Yesterday I had the opportunity to take a boat down through the canyons of the Ardèche River (Gorges de l'Ardèche) and it was by far one of the most amazing experiences I've had in Europe. For tourists, it can be difficult to travel beyond large cities to see the natural beauty of Europe, but I've been incredibly lucky to have my host family to show me around to beautiful places I would never have seen without them (specifically, here and here and here). I only hope I can return the favor someday.
|Google Map of the river|
I left with Mme. T at 8:30 in the morning, despite the fact that I hadn't gone to bed until 1:30 or 2 am due to a very, very late going-away dinner with Kayley's professors (8pm to 12:30 am!). Fortunately I forgot about my sleepiness as soon as we stumbled into our rowboat. In the boat, there was me, Mme. T, an elderly woman, another younger girl, one boatman with a brace on his entire left leg, and two able-bodied boatman to row. In total, there were about forty or fifty people in our group, the majority of them employees, their families, and co-workers of Mme. T. The main objective of the excursion was to see how the river had changed since the winter and to get an idea of how the summer tourist season might go this year. At times the water level was very low, but most of the boatmen seemed enthusiastic anyway.
|Proof that I was there|
|Baby on board|
Even though we were on the water the entire day, the time went by incredibly fast. The three boatmen were constantly cracking jokes, making wordplay (that often went completely over my head), and pointing out what certain rock formations and cliffs resembled. They also amused themselves by trying to speak English with me, but their efforts were mostly confined to names of the rock formations ("Katrina! It is a chien! A dog rock!" "Katrina! Requin rock... shark rock!").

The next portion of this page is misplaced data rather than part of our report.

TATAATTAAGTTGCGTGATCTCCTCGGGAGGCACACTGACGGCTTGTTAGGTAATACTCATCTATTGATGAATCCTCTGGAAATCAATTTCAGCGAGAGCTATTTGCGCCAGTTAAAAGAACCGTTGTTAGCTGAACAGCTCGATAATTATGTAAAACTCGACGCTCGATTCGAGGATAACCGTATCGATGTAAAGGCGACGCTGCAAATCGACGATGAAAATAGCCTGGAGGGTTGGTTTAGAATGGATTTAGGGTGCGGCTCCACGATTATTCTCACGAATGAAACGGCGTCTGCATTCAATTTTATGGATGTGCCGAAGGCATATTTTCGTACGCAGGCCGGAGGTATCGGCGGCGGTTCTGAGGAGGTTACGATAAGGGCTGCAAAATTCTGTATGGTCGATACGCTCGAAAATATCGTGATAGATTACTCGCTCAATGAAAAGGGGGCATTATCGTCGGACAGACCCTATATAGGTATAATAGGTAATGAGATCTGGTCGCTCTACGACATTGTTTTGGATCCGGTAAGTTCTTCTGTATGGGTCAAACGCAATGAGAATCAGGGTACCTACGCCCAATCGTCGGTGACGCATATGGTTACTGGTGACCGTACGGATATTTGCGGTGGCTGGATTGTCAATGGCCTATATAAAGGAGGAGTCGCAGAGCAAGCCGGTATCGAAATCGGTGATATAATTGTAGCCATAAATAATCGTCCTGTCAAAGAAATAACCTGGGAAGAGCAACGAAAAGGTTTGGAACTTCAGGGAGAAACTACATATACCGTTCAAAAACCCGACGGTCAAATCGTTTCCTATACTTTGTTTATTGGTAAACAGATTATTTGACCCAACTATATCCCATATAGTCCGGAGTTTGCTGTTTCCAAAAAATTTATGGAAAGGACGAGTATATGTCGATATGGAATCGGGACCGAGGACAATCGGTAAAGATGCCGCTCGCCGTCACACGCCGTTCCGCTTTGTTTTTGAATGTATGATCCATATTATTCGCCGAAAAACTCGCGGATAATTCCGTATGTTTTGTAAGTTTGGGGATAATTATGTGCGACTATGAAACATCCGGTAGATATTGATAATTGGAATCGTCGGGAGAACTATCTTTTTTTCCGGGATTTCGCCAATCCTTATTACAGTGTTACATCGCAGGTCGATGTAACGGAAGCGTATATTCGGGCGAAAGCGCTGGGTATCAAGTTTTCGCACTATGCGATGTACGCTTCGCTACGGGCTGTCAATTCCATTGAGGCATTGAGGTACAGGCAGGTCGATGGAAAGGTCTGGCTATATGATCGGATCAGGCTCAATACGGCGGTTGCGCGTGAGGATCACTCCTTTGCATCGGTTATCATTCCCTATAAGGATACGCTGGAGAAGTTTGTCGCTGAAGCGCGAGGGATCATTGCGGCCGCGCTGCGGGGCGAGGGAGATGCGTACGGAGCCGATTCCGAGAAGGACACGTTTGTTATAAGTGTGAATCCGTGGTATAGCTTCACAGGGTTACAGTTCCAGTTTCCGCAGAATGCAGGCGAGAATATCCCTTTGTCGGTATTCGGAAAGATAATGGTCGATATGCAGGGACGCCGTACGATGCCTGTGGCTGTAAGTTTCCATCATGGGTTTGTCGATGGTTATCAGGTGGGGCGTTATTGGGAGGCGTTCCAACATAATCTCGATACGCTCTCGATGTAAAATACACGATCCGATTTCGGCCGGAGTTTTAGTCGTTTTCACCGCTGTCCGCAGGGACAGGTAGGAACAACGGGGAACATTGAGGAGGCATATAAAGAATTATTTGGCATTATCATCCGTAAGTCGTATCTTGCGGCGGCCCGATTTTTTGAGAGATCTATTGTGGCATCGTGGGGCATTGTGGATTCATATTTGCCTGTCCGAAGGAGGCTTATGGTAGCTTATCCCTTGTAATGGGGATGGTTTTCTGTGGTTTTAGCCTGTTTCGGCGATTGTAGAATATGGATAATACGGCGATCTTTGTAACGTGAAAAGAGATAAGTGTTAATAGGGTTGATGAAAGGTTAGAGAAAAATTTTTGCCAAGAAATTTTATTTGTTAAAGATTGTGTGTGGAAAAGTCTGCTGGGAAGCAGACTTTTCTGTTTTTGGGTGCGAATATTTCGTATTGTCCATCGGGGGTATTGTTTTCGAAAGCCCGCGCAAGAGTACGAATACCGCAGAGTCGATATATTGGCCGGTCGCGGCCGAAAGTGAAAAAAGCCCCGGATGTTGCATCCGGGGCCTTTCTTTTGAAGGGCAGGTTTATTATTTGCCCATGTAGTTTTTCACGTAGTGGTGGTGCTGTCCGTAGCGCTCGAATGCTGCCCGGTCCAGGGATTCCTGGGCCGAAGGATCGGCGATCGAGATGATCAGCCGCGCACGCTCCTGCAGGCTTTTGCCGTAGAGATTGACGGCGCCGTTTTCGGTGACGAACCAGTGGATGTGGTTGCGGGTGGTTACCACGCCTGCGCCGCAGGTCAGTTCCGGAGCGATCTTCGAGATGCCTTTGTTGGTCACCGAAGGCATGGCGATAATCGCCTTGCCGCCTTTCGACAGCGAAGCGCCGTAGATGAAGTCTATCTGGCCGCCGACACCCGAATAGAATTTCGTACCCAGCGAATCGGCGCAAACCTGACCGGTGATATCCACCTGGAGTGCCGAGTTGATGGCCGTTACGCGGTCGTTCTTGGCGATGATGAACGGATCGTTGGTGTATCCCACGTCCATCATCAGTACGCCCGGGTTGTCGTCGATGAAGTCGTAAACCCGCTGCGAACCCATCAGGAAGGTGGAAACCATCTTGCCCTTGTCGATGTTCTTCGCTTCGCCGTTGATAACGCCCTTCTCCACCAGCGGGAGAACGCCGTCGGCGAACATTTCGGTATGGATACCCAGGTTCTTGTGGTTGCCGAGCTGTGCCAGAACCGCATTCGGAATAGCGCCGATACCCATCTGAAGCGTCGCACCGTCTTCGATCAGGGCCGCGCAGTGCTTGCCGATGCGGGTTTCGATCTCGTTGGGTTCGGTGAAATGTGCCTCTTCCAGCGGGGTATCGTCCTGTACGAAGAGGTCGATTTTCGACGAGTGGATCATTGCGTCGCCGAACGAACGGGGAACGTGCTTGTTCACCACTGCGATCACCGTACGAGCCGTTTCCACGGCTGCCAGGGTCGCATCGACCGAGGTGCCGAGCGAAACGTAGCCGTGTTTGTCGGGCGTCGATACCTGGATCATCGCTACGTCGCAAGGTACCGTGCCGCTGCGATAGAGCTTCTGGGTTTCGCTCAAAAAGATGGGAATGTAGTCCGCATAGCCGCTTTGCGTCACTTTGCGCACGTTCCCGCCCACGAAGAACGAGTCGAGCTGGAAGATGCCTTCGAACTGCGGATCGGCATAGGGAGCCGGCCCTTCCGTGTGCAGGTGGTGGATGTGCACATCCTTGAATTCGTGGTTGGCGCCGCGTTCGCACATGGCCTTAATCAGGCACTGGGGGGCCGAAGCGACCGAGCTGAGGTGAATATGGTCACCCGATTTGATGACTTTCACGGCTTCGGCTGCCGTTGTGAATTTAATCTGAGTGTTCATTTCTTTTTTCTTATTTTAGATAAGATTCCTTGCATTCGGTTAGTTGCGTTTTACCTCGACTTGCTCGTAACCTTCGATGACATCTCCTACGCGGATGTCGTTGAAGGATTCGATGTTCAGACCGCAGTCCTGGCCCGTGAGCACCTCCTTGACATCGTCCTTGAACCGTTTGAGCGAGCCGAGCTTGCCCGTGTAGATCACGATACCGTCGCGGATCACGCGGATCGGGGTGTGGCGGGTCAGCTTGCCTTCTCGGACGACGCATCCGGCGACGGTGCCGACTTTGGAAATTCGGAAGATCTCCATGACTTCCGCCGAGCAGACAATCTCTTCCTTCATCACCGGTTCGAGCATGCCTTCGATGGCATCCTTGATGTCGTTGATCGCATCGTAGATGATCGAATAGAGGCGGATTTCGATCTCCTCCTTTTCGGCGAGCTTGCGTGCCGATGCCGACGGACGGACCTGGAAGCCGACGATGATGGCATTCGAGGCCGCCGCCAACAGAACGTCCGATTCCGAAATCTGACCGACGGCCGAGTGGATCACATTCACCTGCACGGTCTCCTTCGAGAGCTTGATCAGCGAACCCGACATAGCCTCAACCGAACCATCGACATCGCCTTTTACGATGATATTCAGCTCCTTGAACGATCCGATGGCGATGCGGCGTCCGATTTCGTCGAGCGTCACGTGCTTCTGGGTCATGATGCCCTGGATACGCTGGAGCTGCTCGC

When they started showing their English cursing skills ("Ah! This f***ing wind!"), I explained that they shouldn't use that particular word as a foreigner in the US, depending on the company they were keeping there. Later there was a seal-shaped rock (foq in French) and immediately one of the boatman pointed out the word's similarity to the English f-word, to which I explained why French high school teachers don't bother teaching the French word for seal. They save that one for the college professors for when the students are (maybe) more mature. It still makes me laugh anyway.
They also told me that I was only the second American to have gone down the river on one of their tours, the other American being an ambassador and his daughter. I still find that a little hard to believe, but maybe that was just the case for these particular boatmen.
|The bateliers going through the rougher rapids without us|
|The "cathedral" -- I think it looks like Poseidon or something.|
Right before I took this videoclip, I nearly jumped out of my seat because the batelier on the back of the boat smacked the water with his paddle and made a huge noise that echoed. In the clip you hear him say that you're not supposed to make noise on the reserve, then he played it off like he "slipped" -- not sure if he was saying that he literally slipped or if it was an expression like "slipped up." Then he called Mme. T "chef" because she's technically the director of the reserve, but she laughed it off.
I can't believe that this is my last week with my students. Just two more weeks until I start my trek home! Let's hope that it goes more smoothly than last time.